Publication number | US5987445 A |

Publication type | Grant |

Application number | US 08/583,249 |

Publication date | Nov 16, 1999 |

Filing date | Jan 5, 1996 |

Priority date | Jan 5, 1996 |

Fee status | Paid |

Also published as | DE69712117D1, DE69712117T2, EP0783151A1, EP0783151B1 |

Publication number | 08583249, 583249, US 5987445 A, US 5987445A, US-A-5987445, US5987445 A, US5987445A |

Inventors | R. Bharat Rao, George A. Drastal, Russell Greiner |

Original Assignee | Siemens Corporate Research, Inc. |

Export Citation | BiBTeX, EndNote, RefMan |

Patent Citations (3), Non-Patent Citations (10), Referenced by (6), Classifications (9), Legal Events (5) | |

External Links: USPTO, USPTO Assignment, Espacenet | |

US 5987445 A

Abstract

A delta learning system takes as an initial fault hierarchy (KB_{0}) and a set of annotated session transcripts, and is given a specified set of revision operators where each operator within a group maps a fault hierarchy (KB) to a slightly different or revised fault hierarchy (θ_{i} (KB)). The revised fault hierarchy (θ_{i} (KB)) is called a neighbor of the fault hierarchy (KB), and a set of all neighbors (N(KB)) is considered the fault hierarchy neighborhood. The system uses the revision operators to hill climb from the initial fault hierarchy (KB_{0}), through successive hierarchies (KB_{1} . . . KB_{m}), with successively higher empirical accuracies over the annotated session transcripts. The final hierarchy (KB_{m}), is a local optimum in the space defined by the revision operators. At each stage, to go from a fault hierarchy (KB_{i}) to its neighbor (KN_{i+1}), the accuracy of the fault hierarchy (KB_{i}) is evaluated over the annotated session transcripts, and the accuracy of each fault hierarchy (KB*) belonging to the set of all neighbors (N(KB_{i})) is also evaluated. If any fault hierarchy (KB*) is found to be more accurate than the fault hierarchy (KB_{i}), then this fault hierarchy (KB*) becomes the new standard labeled KB_{i+1}.

Claims(8)

1. A DELTA learning system for using expert advice to revise diagnostic expert system fault hierarchies comprising:

learning means for adapting a fault hierarchy of the expert system using training example data;

expert system means interfaced with said learning means, and capable of receiving input from a domain expert, said input including evaluations of said learning means;

compile means connected to said expert system means;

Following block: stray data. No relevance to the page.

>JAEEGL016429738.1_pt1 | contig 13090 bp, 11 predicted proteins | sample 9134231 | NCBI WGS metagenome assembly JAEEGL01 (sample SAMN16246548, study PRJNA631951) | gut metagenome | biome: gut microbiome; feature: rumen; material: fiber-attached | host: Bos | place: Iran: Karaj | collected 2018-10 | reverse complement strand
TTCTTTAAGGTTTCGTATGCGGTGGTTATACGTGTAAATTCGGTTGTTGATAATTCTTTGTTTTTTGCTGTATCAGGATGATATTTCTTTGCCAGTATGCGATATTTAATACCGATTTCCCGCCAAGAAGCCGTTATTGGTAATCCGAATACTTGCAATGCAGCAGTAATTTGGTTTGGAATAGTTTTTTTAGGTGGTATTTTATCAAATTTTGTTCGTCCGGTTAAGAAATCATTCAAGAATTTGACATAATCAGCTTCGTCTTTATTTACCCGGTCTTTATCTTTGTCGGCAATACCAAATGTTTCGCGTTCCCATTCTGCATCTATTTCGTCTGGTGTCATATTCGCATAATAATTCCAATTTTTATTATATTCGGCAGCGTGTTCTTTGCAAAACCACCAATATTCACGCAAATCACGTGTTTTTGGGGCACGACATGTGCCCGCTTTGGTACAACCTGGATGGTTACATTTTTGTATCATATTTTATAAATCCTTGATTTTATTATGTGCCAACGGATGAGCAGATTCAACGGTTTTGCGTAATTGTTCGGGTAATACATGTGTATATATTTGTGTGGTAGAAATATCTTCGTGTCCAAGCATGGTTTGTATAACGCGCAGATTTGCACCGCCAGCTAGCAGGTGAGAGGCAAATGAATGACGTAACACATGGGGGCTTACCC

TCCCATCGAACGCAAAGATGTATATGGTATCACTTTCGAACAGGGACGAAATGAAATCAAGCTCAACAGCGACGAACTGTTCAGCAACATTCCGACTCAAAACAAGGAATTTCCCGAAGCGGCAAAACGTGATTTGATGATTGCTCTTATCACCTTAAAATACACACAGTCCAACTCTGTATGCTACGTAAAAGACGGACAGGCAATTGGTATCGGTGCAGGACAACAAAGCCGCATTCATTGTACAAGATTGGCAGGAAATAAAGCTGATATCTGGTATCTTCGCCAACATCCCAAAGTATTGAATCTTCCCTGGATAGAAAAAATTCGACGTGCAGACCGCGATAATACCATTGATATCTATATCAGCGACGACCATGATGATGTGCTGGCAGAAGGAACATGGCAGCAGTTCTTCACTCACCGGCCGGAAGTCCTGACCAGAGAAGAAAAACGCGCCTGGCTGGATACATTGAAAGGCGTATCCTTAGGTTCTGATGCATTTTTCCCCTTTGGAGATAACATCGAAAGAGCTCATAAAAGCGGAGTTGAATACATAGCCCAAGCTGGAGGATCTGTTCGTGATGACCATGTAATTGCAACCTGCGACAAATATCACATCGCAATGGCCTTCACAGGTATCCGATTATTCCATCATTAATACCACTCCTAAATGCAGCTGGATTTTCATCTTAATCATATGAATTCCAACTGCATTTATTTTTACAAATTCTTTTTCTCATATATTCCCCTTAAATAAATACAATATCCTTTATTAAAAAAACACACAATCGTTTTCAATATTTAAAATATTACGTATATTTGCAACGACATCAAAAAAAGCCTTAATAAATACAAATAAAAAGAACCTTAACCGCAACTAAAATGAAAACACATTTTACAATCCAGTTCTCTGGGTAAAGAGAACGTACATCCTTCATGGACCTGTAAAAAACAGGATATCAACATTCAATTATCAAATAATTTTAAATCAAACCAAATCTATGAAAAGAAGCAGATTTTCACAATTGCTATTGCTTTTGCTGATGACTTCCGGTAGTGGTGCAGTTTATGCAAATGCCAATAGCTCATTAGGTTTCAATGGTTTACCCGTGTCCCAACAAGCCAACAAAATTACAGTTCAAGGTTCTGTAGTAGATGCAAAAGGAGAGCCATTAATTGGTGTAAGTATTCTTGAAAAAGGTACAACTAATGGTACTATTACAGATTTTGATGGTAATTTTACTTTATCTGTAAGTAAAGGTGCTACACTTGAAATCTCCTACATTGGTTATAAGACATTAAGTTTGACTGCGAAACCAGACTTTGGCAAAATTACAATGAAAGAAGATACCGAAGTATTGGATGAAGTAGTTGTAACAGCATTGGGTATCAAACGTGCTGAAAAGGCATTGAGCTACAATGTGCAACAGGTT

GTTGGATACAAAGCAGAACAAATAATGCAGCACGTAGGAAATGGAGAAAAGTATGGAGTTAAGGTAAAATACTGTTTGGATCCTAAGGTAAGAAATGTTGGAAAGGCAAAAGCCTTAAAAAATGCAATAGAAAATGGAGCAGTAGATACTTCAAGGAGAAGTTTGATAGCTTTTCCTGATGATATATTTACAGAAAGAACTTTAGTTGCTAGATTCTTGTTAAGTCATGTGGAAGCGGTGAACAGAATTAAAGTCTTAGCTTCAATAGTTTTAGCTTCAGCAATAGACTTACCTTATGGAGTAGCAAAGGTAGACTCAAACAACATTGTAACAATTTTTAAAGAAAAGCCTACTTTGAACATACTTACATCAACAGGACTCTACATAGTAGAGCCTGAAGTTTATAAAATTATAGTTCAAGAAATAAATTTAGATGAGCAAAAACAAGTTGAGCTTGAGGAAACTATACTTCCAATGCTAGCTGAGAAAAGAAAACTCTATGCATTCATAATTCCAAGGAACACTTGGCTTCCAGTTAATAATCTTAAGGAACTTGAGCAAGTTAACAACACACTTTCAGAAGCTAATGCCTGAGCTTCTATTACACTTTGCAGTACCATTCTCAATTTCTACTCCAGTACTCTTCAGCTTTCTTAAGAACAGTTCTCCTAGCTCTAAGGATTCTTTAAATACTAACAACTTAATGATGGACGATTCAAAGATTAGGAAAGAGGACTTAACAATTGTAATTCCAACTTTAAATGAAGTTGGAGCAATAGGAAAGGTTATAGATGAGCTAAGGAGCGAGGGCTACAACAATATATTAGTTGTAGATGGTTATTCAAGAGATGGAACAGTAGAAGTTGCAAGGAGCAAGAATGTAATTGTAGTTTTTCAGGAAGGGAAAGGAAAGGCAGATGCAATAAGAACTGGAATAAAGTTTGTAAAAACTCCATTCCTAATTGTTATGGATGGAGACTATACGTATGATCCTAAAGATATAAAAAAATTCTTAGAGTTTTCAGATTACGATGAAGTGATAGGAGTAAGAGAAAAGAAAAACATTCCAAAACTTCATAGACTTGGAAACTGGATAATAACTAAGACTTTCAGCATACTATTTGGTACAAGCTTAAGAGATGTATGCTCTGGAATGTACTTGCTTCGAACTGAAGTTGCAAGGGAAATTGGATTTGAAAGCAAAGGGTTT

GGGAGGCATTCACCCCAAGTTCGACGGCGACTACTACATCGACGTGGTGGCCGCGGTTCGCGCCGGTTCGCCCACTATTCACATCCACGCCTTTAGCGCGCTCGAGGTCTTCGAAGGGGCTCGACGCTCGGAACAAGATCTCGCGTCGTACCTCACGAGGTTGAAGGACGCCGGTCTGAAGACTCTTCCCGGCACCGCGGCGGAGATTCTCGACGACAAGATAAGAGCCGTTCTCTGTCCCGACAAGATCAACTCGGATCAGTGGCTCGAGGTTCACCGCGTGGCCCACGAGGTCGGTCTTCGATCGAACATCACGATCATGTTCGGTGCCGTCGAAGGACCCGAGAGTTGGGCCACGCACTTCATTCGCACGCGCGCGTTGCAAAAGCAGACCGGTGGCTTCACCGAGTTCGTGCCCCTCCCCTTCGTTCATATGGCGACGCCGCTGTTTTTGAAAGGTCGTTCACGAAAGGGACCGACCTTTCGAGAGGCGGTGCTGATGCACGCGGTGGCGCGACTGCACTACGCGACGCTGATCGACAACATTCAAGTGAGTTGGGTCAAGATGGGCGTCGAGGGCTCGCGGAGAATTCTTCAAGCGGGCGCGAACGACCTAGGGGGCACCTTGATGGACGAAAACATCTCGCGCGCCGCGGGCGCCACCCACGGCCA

field user input means connected to said compile means; and

session transcript means connected between said field user input means and said learning means for modifying an incorrect fault hierarchy to produce a more accurate revised fault hierarchy; wherein said learning means comprises:

ComputeNeighborhood means for computing a set of knowledge bases which are a neighborhood of an initial knowledge base; and

ComputeBest means for computing the optimal knowledge base from the computed neighborhood based on labeled session transcripts provided by said session transcript means; and wherein said ComputeBest means comprises:

AccKB means for computing the accuracy of the knowledge base for a training example, said AccKB means comprising:

EvalNode* means for evaluating the knowledge base with respect to an incomplete training example; and

PartialMatch means for determining a probability that the specified knowledge base will return a correct repair.

2. A DELTA learning system for using expert advice to revise diagnostic expert system fault hierarchies as claimed in claim 1, wherein said ComputeNeighborhood means uses a plurality of revision operators with each of said plurality of revision operators operating on the initial knowledge base within said expert system means to produce the revised knowledge base.

3. A DELTA learning system for using expert advice to revise diagnostic expert system fault hierarchies as claimed in claim 2 wherein said plurality of revision operators comprises:

an add operator (CNAddLink);

a delete operator (CNDeleteLink);

a move operator (CNMoveNode); and,

a switch operator (CNSwitchNode).

4. A DELTA learning system for using expert advice to revise diagnostic expert system fault hierarchies as claimed in claim 2 wherein:

said plurality of revision operators move through a space of fault hierarchies with each of said plurality of revision operators mapping one hierarchy to a slightly different hierarchy.

5. A DELTA learning system for using expert advice to revise diagnostic expert system fault hierarchies as claimed in claim 1 wherein said PartialMatch means further comprises:

ProbCorrectPath means for computing the probability that problem instance n which is part of the training example will correspond to a problem instance n_{i} representing one path through the fault hierarchy.

6. A DELTA learning system for using expert advice to revise diagnostic expert system fault hierarchies as claimed in claim 1 wherein:

said EvalNode* means evaluates any knowledge base from a neighborhood on a collection of complete training instances by simulating a diagnostic question and answer session.